But all bets are off, if the students journey to the center of the Earth, à la Jules Verne’s Otto Lidenbrock or if they venture to one of the solar system’s large planets, such as Jupiter or Saturn.
“That’s because extremely high pressure, like that found at the Earth’s core or giant neighbors, completely alters helium’s chemistry,” says Boldyrev, faculty member in USU’s Department of Chemistry and Biochemistry.
Boldyrev’s colleagues confirmed computationally and experimentally that sodium, never an earthly comrade to helium, readily bonds with the standoffish gas under high pressure to form the curious Na2He compound. These findings were so unexpected, Boldyrev says, that he and colleagues struggled for more than two years to convince science reviewers and editors to publish their results.
Image depicting structure formed by helium and sodium. On Earth, helium doesn't bond with other elements. Yet, under high pressure, such as conditions found at the Earth’s core or on larger planets, it does, say USU researchers. Credit: Ivan Popov.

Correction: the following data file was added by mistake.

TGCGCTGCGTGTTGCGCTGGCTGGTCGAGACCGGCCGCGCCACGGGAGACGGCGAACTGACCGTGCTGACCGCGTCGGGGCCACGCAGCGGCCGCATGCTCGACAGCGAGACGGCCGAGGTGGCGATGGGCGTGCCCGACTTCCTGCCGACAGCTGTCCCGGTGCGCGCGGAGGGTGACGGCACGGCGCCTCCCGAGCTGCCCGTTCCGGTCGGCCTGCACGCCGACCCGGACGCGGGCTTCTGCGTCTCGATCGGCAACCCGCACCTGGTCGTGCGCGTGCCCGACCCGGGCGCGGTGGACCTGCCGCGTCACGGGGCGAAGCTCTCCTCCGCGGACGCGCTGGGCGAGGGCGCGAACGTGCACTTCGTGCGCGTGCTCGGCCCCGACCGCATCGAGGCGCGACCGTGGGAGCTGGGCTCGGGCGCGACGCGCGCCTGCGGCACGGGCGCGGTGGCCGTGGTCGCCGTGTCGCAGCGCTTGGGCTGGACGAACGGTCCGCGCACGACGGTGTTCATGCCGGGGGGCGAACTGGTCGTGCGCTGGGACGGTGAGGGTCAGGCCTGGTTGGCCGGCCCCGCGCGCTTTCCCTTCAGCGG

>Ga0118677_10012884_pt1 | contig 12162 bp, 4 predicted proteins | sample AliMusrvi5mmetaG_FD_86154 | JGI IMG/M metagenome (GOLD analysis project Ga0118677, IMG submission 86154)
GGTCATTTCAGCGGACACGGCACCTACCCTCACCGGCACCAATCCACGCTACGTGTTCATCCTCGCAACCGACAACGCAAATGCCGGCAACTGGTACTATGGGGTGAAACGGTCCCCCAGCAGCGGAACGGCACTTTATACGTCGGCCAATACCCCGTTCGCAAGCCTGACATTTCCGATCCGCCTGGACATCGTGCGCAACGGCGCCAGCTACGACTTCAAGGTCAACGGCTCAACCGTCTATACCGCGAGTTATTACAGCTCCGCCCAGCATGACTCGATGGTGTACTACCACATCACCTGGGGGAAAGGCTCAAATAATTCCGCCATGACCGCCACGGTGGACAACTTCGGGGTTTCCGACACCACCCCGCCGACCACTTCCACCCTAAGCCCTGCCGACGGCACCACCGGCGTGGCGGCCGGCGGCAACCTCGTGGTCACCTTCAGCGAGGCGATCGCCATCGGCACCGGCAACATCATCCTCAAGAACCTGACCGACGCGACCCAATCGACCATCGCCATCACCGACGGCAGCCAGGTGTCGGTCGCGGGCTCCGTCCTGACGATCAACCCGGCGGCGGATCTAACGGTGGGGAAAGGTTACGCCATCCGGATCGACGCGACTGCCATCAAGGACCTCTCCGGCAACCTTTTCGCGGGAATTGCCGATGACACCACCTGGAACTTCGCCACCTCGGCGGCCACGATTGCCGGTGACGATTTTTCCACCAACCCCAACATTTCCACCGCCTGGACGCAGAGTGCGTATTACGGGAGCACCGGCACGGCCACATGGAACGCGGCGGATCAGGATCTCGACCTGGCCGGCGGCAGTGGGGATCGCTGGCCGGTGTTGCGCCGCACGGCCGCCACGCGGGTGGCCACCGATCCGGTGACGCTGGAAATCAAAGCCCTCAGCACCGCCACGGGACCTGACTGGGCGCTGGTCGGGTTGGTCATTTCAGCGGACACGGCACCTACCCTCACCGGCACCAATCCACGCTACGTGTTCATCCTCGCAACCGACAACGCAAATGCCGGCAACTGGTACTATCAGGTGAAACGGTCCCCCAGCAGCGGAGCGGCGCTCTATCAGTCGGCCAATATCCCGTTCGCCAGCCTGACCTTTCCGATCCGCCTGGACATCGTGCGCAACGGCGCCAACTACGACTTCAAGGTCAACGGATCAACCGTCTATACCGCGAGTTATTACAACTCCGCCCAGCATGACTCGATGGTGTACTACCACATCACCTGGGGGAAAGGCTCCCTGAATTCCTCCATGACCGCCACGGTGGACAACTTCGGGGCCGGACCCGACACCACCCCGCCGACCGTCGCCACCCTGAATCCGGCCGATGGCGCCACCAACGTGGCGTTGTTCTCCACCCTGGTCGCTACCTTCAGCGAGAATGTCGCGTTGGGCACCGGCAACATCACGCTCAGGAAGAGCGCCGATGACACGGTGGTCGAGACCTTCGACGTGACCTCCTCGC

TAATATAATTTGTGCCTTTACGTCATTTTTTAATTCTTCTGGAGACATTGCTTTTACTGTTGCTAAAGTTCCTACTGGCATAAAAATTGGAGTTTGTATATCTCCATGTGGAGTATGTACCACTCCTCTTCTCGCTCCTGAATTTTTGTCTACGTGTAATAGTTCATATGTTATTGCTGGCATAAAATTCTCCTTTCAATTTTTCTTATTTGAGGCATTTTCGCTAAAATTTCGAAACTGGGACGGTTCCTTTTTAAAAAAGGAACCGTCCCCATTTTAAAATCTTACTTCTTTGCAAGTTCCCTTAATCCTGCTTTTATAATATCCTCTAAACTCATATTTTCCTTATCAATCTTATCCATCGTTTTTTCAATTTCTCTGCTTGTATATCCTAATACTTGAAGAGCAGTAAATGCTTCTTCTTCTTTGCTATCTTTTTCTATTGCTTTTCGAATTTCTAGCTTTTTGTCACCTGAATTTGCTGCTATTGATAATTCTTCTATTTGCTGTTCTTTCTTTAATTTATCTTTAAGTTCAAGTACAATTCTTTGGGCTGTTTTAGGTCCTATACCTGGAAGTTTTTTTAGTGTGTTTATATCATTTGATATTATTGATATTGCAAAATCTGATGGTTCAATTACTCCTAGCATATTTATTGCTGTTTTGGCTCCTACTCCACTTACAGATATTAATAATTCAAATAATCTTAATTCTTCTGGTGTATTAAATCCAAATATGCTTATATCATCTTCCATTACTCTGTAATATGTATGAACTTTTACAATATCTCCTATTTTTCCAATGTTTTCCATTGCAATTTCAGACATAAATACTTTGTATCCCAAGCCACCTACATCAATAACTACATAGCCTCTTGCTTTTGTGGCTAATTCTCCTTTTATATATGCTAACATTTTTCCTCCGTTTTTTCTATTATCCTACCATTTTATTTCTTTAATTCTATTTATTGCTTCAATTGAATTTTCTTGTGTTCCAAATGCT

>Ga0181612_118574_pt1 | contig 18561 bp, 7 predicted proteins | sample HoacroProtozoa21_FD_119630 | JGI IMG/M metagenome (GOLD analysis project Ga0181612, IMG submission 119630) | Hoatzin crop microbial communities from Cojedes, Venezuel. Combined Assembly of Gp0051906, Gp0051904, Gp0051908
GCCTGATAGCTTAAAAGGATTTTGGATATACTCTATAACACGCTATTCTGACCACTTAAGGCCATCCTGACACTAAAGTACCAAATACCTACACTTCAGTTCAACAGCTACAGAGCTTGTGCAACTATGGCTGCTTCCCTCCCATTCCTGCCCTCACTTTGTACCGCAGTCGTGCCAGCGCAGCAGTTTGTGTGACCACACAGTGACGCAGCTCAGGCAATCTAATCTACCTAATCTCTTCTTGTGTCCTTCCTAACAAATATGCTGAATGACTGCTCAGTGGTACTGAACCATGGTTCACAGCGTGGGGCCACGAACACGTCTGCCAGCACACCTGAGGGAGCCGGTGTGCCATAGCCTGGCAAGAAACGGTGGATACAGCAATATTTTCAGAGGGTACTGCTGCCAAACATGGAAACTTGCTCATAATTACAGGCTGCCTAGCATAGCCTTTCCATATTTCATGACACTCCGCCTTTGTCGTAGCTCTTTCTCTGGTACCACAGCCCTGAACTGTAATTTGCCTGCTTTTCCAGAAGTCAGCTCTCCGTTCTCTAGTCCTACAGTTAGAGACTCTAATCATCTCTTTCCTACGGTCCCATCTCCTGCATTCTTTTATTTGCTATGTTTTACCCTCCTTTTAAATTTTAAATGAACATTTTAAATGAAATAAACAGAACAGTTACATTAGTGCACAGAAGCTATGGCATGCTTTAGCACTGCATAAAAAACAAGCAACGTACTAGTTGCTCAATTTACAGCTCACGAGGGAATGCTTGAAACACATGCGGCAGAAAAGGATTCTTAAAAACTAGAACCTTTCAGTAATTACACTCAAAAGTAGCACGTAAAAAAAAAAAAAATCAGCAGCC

Nature Chemistry - A stable compound of helium and sodium at high pressure
Helium is generally understood to be chemically inert and this is due to its extremely stable closed-shell electronic configuration, zero electron affinity and an unsurpassed ionization potential. It is not known to form thermodynamically stable compounds, except a few inclusion compounds. Here, using the ab initio evolutionary algorithm USPEX and subsequent high-pressure synthesis in a diamond anvil cell, we report the discovery of a thermodynamically stable compound of helium and sodium, Na2He, which has a fluorite-type structure and is stable at pressures over 113 GPa. We show that the presence of He atoms causes strong electron localization and makes this material insulating. This phase is an electride, with electron pairs localized in interstices, forming eight-centre two-electron bonds within empty Na8 cubes. We also predict the existence of Na2HeO with a similar structure at pressures above 15 GPa.